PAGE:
Book Quote:

“How angry am I? You don’t want to know. Nobody wants to know about that.

Book Review:

Review by Betsey Van Horn  (FEB 20, 2014)

The eponymous title of this penetrating and artful novel refers to third-grade schoolteacher and unfulfilled artist Nora Eldridge, who has lived in the Boston area her whole life. It is also the book’s principal motif, surfacing periodically to describe Nora’s various attributes as an uncharacteristically plain woman, a woman who doesn’t rock any boats or shine like a supernova– one who is always nice, mannerly, and unthreatening to others. Essentially, anonymous and invisible. Nora has previously accepted this about herself, living up to the part with emblematic virtuosity.

Unfortunately, this Woman Upstairs quality also tends to create a two-dimensional figure to others, a woman easily dismissed and placed in a mold, or a bin–conventionally boring, predictable, and reliably bland. But, now, at 37, she is haunted by that Marianne Faithful song about Lucy Jordan, “At the age of 37 she realized she would never ride through Paris in a sports car, with the warm wind in her hair... ” (Remember that song from Thelma and Louise? It does make me think of someone on the brink)

Now is “The time at which you have to acknowledge that your life has a horizon… that you will never be president, or a millionaire, and if you’re a childless woman, you will quite possibly remain that way.”

One day, Nora meets Reza Shahid, a student of mixed heritage. His Parisian artist mother, Sirena, is of Italian descent and his Lebanese father, Skandar, is an intellectual and Ethics Historian. They recently moved to the Boston area from Paris. Nora is immediately drawn into their world and attracted to them, as a family and as individuals. Nora is single and childless, and thinks of Reza as she would a son. He is shy and also quite stunning.

So, Nora has finally met the contrast to her ordinariness, a worldly, charismatic family of three, which, enigmatically, turns Nora’s quiet desperation to a barely controlled, boiling rage. We don’t know where all this rage is coming from, at first. That is part and parcel of the immaculate pacing and architecture of this novel, a narrative so deftly chilling that I think my head stood up on my hairs!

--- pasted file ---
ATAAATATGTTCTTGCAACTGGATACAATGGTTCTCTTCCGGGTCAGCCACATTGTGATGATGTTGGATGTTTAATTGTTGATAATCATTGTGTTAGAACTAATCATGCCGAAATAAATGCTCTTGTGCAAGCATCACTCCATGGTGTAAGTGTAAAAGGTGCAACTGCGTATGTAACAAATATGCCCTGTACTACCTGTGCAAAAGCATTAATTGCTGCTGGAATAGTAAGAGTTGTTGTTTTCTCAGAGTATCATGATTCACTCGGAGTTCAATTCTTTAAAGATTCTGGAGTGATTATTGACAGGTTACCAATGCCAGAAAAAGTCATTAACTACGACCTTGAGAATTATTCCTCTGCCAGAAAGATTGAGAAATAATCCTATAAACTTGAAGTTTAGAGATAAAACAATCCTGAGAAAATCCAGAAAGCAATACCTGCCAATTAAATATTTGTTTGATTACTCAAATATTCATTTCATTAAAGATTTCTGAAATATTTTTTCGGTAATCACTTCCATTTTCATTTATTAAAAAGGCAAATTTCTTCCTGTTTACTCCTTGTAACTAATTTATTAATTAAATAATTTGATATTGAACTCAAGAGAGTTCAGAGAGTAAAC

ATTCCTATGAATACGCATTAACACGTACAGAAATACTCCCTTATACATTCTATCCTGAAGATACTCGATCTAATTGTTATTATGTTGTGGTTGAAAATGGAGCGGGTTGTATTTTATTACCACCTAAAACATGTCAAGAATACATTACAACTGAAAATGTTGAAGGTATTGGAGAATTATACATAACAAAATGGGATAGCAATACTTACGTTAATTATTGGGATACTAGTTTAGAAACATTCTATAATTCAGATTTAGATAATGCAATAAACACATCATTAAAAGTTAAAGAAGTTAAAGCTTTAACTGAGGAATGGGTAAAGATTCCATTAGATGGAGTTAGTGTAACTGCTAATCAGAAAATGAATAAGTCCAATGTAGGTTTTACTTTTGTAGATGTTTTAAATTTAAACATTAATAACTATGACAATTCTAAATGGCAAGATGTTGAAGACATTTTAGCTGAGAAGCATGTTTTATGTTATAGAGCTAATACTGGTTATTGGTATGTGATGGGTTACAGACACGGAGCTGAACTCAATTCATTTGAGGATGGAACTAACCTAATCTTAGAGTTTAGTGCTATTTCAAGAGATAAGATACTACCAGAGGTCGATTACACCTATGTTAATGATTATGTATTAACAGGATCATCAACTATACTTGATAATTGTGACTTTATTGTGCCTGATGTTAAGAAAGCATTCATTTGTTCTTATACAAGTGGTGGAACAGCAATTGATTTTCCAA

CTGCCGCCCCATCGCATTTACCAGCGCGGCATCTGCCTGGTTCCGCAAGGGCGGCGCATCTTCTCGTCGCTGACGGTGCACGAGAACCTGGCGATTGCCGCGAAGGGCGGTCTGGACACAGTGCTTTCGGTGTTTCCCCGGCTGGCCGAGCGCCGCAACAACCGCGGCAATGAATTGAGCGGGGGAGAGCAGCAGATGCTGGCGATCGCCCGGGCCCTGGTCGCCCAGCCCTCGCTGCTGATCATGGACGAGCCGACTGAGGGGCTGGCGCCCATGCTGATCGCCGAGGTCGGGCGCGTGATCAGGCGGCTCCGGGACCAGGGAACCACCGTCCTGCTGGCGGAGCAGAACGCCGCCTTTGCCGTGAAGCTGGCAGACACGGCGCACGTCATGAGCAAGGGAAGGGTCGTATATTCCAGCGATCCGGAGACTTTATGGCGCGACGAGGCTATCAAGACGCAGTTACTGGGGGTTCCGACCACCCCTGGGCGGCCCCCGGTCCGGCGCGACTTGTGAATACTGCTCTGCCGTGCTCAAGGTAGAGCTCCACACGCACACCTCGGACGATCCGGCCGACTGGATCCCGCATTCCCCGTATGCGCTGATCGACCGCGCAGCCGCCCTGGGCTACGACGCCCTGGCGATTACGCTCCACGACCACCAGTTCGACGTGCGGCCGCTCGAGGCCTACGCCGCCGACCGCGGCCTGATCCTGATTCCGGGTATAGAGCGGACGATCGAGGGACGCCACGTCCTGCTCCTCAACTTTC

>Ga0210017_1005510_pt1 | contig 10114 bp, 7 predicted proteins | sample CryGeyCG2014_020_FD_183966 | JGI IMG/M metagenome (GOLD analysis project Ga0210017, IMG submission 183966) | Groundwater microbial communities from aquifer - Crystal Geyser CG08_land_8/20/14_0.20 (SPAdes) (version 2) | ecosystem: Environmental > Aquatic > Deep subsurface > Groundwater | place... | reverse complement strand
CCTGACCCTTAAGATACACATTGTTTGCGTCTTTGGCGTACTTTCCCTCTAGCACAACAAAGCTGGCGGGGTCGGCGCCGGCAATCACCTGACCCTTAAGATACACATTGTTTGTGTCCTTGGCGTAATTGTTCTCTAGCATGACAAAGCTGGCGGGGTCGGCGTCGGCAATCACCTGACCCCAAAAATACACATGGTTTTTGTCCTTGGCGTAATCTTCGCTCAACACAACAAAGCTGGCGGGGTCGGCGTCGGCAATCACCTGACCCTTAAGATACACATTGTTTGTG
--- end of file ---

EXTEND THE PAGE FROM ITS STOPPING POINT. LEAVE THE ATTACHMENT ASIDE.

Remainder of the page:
Throughout the book, Nora attempts to elucidate to the reader her deep love for all members of the Shahid family, and feels inadequate to do so without worrying that she falls into a clichéd description. She is often on the brink of expressing her profound feelings to Sirena and Skandar, which creates a marvelous reader tension as we bide our time, anticipating what Nora will convey, and how she will convey it. But the reader is constantly privy to her feelings:

“Just because something is invisible doesn’t mean it isn’t there. At any given time, there are a host of invisibles floating among us…[W]ho sees the invisible emotions, the unrecorded events? Who is it that sees love, more evanescent than any ghost, let alone catch it?”

Nora and Sirena rent a warehouse together as a space for working on their art. Sirena does installation art, with the names right out of fairy tales and myths. Her current project is Wonderland. To describe Sirena’s art–well, you could write a book about it, it is so florid, philosophical, and full of gimmicks and tricks. For example, she would create a world that appeared to be of lush gardens with visions of paradise, a fantasy for us to interpret. But, up close, you would see it is made of garbage and mottled by filth. Her installations limn the line between fantasy and reality, and are vast, expansive. Sirena is on the precipice of artistic success.

Nora’s art, on the other hand, is miniature, and exacting, and insular. She uses historical facts and pictures to piece together dioramas representing the rooms of famous people like Virginia Woolf and Emily Dickinson, choosing ripe moments and themes from their lives–such as Woolf’s rocks to commit suicide, and Dickinson’s obsession with death. Only Edie Sedgwick’s room would be designed out of the imagination, the only piece of her art that had a parallel to Sirena’s imaginative art–exemplifying that line between fantasy and reality.

There are numerous other motifs that resonate, such as Nora depicting life like a Fun House–at once zany and terrifying. Not really fun at all. We read excerpts of Nora revisiting her childhood, which will explain some of her covetousness, and reticence. At this time in her life, she hasn’t had a real passion, not for anything or anyone. All was sacrificed or quashed, in favor of becoming…The Woman Upstairs.

The prose is potent, humid, and allusional. And Messud makes it both provocative and claustrophobic, writing with an inflammatory formality that personifies Nora’s rage burning within her meager existence. There’s very little plot, but you will be on the edge of your seat, compelled. I turned the pages feverishly, as I couldn’t wait to know what went down with The Woman Upstairs.

AMAZON READER RATING: from 486 readers
PUBLISHER: Vintage; Reprint edition (February 4, 2014)
REVIEWER: Betsey Van Horn
AUTHOR WEBSITE: Wikipedia page on Claire Messud
EXTRAS: Reading Guide and Excerpt
MORE ON MOSTLYFICTION: Read our review of:


February 20, 2014 · Judi Clark · No Comments
Tags: , ,  · Posted in: Contemporary, NE & New York, Reading Guide

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